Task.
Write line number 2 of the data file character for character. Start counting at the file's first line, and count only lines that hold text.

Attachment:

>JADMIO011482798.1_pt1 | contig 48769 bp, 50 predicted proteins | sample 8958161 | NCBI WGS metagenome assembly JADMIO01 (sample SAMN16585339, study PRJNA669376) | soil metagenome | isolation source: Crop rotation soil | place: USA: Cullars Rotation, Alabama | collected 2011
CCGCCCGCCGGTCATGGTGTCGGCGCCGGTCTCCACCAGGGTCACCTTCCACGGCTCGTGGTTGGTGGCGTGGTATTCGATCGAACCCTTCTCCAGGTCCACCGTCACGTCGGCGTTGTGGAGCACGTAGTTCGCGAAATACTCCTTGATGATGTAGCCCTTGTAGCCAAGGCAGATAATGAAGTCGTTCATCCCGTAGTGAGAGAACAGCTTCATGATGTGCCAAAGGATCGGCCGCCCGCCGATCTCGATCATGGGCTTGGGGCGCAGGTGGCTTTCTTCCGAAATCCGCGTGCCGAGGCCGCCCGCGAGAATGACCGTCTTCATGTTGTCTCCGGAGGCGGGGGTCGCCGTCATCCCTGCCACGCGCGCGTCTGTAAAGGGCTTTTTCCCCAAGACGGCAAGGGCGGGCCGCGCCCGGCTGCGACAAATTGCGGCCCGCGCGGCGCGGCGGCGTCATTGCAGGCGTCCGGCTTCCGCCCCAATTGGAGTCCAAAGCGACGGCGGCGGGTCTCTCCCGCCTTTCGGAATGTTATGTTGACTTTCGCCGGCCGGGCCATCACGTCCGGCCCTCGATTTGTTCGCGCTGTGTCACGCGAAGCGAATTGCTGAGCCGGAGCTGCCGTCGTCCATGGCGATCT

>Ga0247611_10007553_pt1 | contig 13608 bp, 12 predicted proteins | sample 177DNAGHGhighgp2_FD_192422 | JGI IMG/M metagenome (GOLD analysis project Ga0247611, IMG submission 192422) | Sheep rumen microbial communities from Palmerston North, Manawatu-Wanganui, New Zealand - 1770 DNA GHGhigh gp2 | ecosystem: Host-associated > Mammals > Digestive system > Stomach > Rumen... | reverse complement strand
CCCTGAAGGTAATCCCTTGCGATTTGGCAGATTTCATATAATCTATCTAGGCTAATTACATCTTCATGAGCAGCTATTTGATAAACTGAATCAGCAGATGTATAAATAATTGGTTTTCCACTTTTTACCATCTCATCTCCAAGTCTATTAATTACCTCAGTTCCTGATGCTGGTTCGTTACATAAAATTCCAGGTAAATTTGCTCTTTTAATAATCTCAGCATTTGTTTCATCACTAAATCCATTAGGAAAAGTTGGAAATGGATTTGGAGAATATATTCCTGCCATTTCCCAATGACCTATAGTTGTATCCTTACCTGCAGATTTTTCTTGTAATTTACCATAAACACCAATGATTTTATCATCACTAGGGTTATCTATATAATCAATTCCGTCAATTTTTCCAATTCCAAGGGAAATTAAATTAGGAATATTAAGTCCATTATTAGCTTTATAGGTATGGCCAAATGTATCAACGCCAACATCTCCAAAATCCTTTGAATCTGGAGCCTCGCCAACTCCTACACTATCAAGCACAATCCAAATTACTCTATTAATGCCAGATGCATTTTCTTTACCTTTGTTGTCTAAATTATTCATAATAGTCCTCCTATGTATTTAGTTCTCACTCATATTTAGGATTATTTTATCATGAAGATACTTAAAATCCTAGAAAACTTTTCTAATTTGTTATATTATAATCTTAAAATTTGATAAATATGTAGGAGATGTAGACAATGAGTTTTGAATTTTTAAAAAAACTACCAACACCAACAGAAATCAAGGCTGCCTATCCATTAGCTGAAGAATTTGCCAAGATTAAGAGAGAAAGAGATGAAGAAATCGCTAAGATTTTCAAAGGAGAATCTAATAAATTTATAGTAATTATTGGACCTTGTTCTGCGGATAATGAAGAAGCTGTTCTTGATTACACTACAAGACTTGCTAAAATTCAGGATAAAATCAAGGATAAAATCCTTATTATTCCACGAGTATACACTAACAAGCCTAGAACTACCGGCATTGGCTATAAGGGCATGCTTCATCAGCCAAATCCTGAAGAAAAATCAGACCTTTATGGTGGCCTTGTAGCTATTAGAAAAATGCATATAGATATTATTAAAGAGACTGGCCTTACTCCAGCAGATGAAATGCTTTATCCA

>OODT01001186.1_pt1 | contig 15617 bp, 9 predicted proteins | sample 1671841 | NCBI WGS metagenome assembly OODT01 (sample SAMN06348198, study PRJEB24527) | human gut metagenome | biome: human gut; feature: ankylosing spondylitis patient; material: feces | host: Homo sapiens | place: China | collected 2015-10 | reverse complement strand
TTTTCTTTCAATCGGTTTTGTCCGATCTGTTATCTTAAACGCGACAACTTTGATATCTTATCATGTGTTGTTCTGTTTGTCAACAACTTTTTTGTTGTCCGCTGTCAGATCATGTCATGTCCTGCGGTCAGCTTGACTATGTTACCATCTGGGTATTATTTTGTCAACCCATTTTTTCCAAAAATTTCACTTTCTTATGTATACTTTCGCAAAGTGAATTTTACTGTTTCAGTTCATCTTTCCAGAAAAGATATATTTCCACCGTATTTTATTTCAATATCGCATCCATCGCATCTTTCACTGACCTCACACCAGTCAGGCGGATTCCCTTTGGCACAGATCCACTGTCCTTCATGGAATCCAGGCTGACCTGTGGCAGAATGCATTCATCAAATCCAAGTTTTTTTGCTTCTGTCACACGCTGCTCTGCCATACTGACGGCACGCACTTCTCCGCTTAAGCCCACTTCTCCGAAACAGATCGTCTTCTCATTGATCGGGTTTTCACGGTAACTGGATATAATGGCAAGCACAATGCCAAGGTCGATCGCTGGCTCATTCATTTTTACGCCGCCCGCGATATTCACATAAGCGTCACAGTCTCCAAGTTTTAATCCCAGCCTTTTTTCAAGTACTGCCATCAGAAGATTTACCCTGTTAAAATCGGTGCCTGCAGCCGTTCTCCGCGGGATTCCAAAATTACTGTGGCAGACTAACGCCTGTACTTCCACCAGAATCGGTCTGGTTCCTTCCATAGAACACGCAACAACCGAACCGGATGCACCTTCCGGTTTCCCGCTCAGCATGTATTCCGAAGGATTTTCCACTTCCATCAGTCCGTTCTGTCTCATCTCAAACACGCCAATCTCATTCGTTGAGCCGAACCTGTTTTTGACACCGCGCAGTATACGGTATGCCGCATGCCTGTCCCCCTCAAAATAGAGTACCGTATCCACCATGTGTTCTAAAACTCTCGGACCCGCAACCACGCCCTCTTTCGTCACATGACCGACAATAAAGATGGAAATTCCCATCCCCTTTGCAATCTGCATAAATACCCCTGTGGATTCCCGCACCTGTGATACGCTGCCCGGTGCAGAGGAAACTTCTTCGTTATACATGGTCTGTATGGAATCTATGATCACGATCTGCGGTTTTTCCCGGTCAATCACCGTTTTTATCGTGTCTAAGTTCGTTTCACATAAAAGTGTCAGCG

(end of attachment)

CCGCCCGCCGGTCATGGTGTCGGCGCCGGTCTCCACCAGGGTCACCTTCCACGGCTCGTGGTTGGTGGCGTGGTATTCGATCGAACCCTTCTCCAGGTCCACCGTCACGTCGGCGTTGTGGAGCACGTAGTTCGCGAAATACTCCTTGATGATGTAGCCCTTGTAGCCAAGGCAGATAATGAAGTCGTTCATCCCGTAGTGAGAGAACAGCTTCATGATGTGCCAAAGGATCGGCCGCCCGCCGATCTCGATCATGGGCTTGGGGCGCAGGTGGCTTTCTTCCGAAATCCGCGTGCCGAGGCCGCCCGCGAGAATGACCGTCTTCATGTTGTCTCCGGAGGCGGGGGTCGCCGTCATCCCTGCCACGCGCGCGTCTGTAAAGGGCTTTTTCCCCAAGACGGCAAGGGCGGGCCGCGCCCGGCTGCGACAAATTGCGGCCCGCGCGGCGCGGCGGCGTCATTGCAGGCGTCCGGCTTCCGCCCCAATTGGAGTCCAAAGCGACGGCGGCGGGTCTCTCCCGCCTTTCGGAATGTTATGTTGACTTTCGCCGGCCGGGCCATCACGTCCGGCCCTCGATTTGTTCGCGCTGTGTCACGCGAAGCGAATTGCTGAGCCGGAGCTGCCGTCGTCCATGGCGATCT